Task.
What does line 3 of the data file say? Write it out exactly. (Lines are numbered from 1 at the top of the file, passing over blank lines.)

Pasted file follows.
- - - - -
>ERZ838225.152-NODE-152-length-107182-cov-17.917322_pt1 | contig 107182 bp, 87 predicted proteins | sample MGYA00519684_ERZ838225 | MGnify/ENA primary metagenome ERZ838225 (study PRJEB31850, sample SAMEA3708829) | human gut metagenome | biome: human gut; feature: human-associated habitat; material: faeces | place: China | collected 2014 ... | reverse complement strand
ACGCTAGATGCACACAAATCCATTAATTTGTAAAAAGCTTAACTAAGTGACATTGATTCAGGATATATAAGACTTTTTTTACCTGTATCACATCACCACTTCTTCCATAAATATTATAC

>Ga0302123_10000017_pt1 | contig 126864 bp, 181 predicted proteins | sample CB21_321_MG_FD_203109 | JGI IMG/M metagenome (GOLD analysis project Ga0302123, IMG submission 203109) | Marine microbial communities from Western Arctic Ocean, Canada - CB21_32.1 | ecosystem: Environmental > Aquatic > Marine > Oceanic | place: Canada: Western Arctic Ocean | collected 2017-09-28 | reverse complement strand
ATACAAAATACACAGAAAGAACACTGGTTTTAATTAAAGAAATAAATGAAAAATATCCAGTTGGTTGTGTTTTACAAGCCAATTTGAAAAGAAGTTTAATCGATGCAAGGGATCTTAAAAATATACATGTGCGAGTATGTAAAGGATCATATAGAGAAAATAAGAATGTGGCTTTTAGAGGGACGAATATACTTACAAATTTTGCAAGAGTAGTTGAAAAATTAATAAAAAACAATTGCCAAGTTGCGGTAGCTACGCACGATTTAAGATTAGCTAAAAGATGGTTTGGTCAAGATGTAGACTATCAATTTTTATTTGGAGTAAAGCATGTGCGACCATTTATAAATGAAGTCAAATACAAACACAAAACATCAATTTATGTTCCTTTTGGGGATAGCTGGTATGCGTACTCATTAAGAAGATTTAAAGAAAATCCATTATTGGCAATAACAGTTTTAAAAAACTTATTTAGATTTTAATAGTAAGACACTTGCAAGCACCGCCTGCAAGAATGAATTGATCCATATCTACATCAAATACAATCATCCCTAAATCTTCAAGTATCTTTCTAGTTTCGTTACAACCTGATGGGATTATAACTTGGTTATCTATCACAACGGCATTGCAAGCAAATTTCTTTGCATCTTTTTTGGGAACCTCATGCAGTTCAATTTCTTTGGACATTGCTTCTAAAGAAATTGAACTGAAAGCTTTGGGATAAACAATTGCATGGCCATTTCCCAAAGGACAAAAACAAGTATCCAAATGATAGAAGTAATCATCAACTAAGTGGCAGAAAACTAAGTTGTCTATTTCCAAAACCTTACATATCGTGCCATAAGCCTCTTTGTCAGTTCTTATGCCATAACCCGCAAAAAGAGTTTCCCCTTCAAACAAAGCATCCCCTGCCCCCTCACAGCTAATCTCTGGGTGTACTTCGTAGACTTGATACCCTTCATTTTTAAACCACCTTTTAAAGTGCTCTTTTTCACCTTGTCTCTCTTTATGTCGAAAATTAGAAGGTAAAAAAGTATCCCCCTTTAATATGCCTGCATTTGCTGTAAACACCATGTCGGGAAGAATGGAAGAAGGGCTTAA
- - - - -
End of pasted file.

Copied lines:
>Ga0302123_10000017_pt1 | contig 126864 bp, 181 predicted proteins | sample CB21_321_MG_FD_203109 | JGI IMG/M metagenome (GOLD analysis project Ga0302123, IMG submission 203109) | Marine microbial communities from Western Arctic Ocean, Canada - CB21_32.1 | ecosystem: Environmental > Aquatic > Marine > Oceanic | place: Canada: Western Arctic Ocean | collected 2017-09-28 | reverse complement strand